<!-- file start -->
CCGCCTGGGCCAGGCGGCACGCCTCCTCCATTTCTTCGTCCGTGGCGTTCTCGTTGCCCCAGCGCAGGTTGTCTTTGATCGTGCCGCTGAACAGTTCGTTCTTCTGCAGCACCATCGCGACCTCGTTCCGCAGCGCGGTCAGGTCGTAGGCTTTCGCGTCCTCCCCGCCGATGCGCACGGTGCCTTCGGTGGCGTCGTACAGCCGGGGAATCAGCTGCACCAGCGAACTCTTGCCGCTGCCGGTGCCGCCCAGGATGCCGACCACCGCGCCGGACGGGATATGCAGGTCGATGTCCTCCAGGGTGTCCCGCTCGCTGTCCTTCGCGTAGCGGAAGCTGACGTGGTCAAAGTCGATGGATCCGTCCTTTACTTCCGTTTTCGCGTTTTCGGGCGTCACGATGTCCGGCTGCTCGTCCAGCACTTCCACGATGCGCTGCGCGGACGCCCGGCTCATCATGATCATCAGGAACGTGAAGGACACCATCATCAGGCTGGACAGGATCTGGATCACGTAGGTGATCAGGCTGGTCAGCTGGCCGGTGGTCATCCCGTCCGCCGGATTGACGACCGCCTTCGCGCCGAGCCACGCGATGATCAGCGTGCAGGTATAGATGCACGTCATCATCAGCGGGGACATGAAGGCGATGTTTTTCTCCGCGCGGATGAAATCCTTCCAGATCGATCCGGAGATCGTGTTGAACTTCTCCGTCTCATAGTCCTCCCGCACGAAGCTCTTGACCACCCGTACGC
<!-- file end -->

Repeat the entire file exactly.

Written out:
CCGCCTGGGCCAGGCGGCACGCCTCCTCCATTTCTTCGTCCGTGGCGTTCTCGTTGCCCCAGCGCAGGTTGTCTTTGATCGTGCCGCTGAACAGTTCGTTCTTCTGCAGCACCATCGCGACCTCGTTCCGCAGCGCGGTCAGGTCGTAGGCTTTCGCGTCCTCCCCGCCGATGCGCACGGTGCCTTCGGTGGCGTCGTACAGCCGGGGAATCAGCTGCACCAGCGAACTCTTGCCGCTGCCGGTGCCGCCCAGGATGCCGACCACCGCGCCGGACGGGATATGCAGGTCGATGTCCTCCAGGGTGTCCCGCTCGCTGTCCTTCGCGTAGCGGAAGCTGACGTGGTCAAAGTCGATGGATCCGTCCTTTACTTCCGTTTTCGCGTTTTCGGGCGTCACGATGTCCGGCTGCTCGTCCAGCACTTCCACGATGCGCTGCGCGGACGCCCGGCTCATCATGATCATCAGGAACGTGAAGGACACCATCATCAGGCTGGACAGGATCTGGATCACGTAGGTGATCAGGCTGGTCAGCTGGCCGGTGGTCATCCCGTCCGCCGGATTGACGACCGCCTTCGCGCCGAGCCACGCGATGATCAGCGTGCAGGTATAGATGCACGTCATCATCAGCGGGGACATGAAGGCGATGTTTTTCTCCGCGCGGATGAAATCCTTCCAGATCGATCCGGAGATCGTGTTGAACTTCTCCGTCTCATAGTCCTCCCGCACGAAGCTCTTGACCACCCGTACGC